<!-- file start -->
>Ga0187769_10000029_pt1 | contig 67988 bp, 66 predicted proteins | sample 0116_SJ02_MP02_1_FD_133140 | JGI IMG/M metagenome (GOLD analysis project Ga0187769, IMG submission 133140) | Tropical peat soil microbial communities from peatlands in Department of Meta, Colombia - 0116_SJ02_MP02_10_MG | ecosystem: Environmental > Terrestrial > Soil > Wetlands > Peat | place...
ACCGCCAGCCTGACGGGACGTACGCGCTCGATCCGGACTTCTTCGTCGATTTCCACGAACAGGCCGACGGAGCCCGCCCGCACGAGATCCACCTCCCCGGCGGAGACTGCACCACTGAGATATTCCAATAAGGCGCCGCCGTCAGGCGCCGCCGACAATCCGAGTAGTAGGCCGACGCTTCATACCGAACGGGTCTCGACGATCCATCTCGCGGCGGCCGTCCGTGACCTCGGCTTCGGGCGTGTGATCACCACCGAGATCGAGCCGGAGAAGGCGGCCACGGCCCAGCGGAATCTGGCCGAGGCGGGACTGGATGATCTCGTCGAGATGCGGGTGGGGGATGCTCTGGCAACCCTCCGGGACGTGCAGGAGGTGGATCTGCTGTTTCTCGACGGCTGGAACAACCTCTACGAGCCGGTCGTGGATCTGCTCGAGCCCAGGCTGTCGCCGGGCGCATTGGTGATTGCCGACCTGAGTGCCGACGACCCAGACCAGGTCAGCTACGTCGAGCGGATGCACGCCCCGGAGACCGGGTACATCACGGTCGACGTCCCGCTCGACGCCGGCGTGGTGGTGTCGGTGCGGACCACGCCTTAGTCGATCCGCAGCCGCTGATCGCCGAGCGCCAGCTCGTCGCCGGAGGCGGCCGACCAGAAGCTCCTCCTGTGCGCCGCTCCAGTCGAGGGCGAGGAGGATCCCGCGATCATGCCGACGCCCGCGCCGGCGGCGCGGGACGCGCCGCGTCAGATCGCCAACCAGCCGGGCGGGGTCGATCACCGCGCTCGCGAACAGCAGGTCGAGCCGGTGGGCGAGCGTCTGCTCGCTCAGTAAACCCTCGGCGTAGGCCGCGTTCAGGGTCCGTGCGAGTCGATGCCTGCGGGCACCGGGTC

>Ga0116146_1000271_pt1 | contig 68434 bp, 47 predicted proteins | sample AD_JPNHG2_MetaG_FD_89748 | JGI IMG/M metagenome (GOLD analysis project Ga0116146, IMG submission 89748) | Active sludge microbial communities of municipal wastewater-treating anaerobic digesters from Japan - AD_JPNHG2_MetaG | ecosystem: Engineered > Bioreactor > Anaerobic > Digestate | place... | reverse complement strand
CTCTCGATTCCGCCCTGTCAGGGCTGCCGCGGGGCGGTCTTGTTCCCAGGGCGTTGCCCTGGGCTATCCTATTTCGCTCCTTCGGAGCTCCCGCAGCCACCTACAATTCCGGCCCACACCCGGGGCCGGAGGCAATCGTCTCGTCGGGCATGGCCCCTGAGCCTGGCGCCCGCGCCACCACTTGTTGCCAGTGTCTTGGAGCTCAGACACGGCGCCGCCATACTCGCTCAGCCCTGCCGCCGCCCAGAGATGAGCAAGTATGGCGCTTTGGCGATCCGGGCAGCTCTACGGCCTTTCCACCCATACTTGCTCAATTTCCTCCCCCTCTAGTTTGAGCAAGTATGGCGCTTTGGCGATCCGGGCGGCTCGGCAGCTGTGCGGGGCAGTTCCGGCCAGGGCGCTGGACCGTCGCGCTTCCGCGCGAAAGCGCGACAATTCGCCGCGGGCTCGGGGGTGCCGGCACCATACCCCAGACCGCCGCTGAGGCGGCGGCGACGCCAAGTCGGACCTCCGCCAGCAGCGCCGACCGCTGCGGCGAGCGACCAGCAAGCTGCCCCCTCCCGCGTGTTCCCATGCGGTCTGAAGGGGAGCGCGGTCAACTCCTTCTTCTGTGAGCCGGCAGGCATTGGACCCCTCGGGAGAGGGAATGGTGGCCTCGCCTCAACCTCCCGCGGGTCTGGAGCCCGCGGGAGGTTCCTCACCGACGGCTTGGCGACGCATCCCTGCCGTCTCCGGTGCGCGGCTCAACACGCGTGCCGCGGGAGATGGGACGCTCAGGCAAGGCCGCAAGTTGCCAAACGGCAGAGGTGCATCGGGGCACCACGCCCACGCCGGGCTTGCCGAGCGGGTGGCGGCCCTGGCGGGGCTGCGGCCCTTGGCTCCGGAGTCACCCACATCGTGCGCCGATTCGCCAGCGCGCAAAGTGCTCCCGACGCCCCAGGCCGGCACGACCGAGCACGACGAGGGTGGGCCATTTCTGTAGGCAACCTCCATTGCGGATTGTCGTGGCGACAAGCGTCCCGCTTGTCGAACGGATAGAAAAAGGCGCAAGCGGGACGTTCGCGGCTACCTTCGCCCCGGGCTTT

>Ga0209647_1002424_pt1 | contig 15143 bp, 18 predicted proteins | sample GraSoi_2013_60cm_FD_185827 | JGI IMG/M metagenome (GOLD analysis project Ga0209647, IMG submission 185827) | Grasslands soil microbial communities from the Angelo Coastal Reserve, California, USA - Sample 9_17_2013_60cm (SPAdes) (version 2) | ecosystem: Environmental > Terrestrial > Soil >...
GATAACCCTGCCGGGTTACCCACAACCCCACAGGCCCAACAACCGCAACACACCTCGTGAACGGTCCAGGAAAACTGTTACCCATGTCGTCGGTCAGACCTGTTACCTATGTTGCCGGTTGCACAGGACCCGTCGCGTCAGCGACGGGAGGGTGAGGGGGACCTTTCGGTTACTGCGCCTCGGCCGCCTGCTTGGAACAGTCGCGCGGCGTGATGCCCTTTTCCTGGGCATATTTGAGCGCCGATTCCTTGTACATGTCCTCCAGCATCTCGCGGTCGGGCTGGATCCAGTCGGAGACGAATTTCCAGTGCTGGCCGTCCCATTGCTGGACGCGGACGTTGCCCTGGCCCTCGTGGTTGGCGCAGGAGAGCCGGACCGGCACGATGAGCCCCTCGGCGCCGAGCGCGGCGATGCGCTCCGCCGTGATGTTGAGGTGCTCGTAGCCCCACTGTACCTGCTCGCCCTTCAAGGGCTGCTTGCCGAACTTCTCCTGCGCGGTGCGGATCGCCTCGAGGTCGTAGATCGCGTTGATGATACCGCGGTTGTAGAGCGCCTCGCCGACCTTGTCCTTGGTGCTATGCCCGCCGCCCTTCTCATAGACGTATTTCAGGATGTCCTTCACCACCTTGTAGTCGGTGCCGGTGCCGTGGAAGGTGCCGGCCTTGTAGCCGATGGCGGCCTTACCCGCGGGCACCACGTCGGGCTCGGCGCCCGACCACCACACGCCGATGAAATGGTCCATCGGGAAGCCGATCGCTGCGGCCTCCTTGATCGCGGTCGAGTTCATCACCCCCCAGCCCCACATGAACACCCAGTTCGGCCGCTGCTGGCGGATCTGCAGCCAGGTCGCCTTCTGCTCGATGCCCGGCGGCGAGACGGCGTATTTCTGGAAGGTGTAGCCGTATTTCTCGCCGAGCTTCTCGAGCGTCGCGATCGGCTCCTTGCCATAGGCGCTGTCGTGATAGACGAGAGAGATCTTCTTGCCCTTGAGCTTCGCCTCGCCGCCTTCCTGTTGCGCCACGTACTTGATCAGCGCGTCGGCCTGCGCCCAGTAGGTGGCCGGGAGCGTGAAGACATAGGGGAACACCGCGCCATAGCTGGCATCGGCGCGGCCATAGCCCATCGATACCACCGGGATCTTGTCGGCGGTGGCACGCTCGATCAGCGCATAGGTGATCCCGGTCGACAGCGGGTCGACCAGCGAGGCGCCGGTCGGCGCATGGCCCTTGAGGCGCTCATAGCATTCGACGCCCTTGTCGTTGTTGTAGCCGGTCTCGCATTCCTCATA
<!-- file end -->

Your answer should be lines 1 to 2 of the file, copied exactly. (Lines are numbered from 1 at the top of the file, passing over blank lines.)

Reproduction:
>Ga0187769_10000029_pt1 | contig 67988 bp, 66 predicted proteins | sample 0116_SJ02_MP02_1_FD_133140 | JGI IMG/M metagenome (GOLD analysis project Ga0187769, IMG submission 133140) | Tropical peat soil microbial communities from peatlands in Department of Meta, Colombia - 0116_SJ02_MP02_10_MG | ecosystem: Environmental > Terrestrial > Soil > Wetlands > Peat | place...
ACCGCCAGCCTGACGGGACGTACGCGCTCGATCCGGACTTCTTCGTCGATTTCCACGAACAGGCCGACGGAGCCCGCCCGCACGAGATCCACCTCCCCGGCGGAGACTGCACCACTGAGATATTCCAATAAGGCGCCGCCGTCAGGCGCCGCCGACAATCCGAGTAGTAGGCCGACGCTTCATACCGAACGGGTCTCGACGATCCATCTCGCGGCGGCCGTCCGTGACCTCGGCTTCGGGCGTGTGATCACCACCGAGATCGAGCCGGAGAAGGCGGCCACGGCCCAGCGGAATCTGGCCGAGGCGGGACTGGATGATCTCGTCGAGATGCGGGTGGGGGATGCTCTGGCAACCCTCCGGGACGTGCAGGAGGTGGATCTGCTGTTTCTCGACGGCTGGAACAACCTCTACGAGCCGGTCGTGGATCTGCTCGAGCCCAGGCTGTCGCCGGGCGCATTGGTGATTGCCGACCTGAGTGCCGACGACCCAGACCAGGTCAGCTACGTCGAGCGGATGCACGCCCCGGAGACCGGGTACATCACGGTCGACGTCCCGCTCGACGCCGGCGTGGTGGTGTCGGTGCGGACCACGCCTTAGTCGATCCGCAGCCGCTGATCGCCGAGCGCCAGCTCGTCGCCGGAGGCGGCCGACCAGAAGCTCCTCCTGTGCGCCGCTCCAGTCGAGGGCGAGGAGGATCCCGCGATCATGCCGACGCCCGCGCCGGCGGCGCGGGACGCGCCGCGTCAGATCGCCAACCAGCCGGGCGGGGTCGATCACCGCGCTCGCGAACAGCAGGTCGAGCCGGTGGGCGAGCGTCTGCTCGCTCAGTAAACCCTCGGCGTAGGCCGCGTTCAGGGTCCGTGCGAGTCGATGCCTGCGGGCACCGGGTC